Following on from last month’s shark sightings in shallow waters in Pineda del Mar, north of Barcelona, Costa Brava, causing four beaches to be closed. Spain is not usually associated with shark attacks. Many are unaware that the Mediterranean Sea has 47 different species of shark, at least 15 of which can be dangerous to humans, including the great white, various types of hammerhead sharks and tiger sharks to name a few, although they are rarely seen and even less near the coast.
It’s not like the average person looks at a shark and thinks, it’s okay it’s only a bigeyed thresher shark. The normal thought pattern is shark – panic, so the increase of these shark sightings is a worry. This year already, sharks have been spotted close to the shore in places like Malaga and Benidorm.
Blue sharks were responsible for the latest scare estimated to have been two meters in length and normally said not to be aggressive, but if provoked ‘may defend themselves if they’re stressed’.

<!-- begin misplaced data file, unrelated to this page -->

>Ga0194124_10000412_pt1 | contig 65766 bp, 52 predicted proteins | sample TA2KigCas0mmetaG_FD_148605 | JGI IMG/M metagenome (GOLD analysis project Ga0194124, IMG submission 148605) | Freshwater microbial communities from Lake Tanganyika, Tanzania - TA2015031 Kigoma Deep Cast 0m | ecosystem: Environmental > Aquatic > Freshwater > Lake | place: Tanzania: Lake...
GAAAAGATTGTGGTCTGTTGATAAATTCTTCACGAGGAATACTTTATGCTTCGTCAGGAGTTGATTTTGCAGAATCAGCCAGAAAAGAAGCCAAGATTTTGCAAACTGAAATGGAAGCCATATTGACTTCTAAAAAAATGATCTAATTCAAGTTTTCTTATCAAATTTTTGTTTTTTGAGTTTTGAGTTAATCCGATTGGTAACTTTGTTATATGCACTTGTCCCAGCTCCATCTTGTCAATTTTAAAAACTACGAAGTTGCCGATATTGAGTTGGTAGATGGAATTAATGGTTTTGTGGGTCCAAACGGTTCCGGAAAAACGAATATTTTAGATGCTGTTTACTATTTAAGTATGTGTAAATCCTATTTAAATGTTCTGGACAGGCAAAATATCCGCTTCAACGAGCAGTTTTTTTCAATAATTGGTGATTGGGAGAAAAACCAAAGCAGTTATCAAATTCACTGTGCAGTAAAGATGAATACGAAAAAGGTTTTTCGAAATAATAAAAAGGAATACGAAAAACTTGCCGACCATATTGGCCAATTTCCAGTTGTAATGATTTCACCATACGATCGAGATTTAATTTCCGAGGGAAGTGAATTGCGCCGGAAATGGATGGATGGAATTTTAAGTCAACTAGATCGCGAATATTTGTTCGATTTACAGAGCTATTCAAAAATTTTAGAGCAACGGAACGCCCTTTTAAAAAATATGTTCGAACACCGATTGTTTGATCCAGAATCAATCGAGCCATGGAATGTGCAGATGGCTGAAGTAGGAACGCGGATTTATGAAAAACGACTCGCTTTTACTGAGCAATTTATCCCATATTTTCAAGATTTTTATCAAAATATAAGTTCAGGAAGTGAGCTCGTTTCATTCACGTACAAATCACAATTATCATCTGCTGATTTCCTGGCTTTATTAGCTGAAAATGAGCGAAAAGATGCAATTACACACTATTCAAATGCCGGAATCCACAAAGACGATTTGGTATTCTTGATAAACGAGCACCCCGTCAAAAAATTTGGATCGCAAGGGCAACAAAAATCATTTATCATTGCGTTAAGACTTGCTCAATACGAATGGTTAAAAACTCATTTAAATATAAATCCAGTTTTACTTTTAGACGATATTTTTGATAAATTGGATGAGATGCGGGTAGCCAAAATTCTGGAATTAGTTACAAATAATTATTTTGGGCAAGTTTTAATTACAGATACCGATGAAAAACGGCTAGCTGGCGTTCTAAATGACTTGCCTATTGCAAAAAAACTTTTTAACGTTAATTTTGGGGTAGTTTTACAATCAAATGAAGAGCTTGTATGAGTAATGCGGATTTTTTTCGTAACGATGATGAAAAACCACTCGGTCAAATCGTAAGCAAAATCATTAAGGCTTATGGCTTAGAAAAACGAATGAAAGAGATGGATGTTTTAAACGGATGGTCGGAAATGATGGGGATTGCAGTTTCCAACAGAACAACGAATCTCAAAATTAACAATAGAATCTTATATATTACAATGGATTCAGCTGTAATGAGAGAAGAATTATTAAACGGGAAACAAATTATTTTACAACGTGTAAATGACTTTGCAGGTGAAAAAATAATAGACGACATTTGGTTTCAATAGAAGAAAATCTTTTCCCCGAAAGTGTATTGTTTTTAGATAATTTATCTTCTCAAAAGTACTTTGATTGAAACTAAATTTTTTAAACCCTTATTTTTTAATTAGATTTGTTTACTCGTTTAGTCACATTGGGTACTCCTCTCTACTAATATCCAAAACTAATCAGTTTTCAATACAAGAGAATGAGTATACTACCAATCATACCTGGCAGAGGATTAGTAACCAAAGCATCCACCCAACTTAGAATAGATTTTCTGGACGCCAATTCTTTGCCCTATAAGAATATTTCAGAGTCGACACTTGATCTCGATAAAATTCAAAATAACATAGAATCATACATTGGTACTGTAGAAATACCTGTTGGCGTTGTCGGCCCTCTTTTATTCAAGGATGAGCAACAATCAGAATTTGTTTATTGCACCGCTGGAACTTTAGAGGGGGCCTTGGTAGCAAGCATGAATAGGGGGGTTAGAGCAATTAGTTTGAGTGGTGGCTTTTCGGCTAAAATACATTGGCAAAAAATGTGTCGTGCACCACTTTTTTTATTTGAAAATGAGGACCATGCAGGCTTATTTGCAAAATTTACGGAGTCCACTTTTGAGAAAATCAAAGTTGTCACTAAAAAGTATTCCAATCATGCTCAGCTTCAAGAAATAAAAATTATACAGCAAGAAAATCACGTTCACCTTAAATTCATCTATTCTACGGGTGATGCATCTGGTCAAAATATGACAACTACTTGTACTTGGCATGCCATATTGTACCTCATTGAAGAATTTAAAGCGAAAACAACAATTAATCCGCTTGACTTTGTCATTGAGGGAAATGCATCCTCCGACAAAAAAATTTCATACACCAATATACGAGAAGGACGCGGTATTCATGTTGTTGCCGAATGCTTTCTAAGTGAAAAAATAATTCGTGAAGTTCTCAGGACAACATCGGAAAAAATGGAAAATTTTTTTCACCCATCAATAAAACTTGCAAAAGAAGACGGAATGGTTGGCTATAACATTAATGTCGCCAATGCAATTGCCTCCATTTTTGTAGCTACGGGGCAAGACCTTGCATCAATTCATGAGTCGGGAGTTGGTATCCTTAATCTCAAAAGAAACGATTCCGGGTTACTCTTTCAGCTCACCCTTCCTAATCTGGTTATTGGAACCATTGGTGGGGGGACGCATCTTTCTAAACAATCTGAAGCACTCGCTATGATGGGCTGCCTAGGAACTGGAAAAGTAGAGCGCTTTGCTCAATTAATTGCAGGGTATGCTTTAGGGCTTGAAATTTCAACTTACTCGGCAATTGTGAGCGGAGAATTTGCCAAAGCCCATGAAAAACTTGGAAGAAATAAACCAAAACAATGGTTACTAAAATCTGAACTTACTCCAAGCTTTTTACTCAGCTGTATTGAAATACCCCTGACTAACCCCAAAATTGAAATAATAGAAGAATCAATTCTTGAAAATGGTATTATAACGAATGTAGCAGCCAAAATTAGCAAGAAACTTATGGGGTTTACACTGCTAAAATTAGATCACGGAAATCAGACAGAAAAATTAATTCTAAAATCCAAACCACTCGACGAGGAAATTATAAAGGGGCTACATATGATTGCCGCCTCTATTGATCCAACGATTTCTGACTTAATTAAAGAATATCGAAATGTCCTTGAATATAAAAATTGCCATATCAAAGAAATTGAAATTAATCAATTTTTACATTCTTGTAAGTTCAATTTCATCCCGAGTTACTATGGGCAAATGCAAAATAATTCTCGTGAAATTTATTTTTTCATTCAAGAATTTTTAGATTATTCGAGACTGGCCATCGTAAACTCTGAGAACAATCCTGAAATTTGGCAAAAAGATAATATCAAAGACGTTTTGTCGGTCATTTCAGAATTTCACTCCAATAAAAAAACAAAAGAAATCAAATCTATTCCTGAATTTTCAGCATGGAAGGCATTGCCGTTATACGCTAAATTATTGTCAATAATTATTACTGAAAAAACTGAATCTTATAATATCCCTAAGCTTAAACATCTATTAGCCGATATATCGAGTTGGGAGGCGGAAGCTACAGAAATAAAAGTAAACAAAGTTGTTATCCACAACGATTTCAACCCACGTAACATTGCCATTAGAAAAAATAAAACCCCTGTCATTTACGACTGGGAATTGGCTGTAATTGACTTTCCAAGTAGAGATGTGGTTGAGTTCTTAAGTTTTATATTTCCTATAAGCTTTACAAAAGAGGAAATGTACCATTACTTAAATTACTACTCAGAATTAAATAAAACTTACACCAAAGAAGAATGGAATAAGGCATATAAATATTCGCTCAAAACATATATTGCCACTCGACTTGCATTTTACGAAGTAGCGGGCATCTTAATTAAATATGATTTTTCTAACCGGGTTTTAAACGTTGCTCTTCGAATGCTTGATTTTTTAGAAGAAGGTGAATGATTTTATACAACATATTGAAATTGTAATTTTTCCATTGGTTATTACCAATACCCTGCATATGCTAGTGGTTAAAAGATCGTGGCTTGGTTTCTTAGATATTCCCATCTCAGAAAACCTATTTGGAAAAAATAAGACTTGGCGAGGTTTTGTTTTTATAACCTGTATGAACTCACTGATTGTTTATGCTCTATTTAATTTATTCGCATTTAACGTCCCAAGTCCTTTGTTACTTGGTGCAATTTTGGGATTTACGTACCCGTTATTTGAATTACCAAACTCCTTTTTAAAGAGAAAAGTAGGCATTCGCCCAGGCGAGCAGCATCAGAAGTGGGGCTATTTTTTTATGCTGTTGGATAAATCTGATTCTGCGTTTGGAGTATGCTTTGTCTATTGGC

Jellyfish – called ‘medusas’ are still the most common danger to bathers, causing painful stings, which leaves marks on the skin. Contrary to popular belief alcohol or your partner’s urine actually elevates pain and can stimulate the stingers. You would be better using things you may have in-doors like vinegar, cover with talcum powder or shaving cream. Stings will usually fade within an hour.
Other dangers are normally caused by bathers stepping on such sea life as, sting rays ‘rayas’ found in shallow sandy seabeds. They may lash out with their tail, resulting in grazing and irritation and also there is a risk of infection.
Weever fish, these are more dangerous. They bury themselves in the sand waiting to attack smaller fish. Again if trodden on their poison-laden dorsal fin can cause intense pain and infection.
Swimmers should remain vigilant and adhere to the beach warning flags at the Red Cross lifeguard centres.
Green flag – safe for bathing Yellow flag – bathe with caution Red flag – bathing prohibited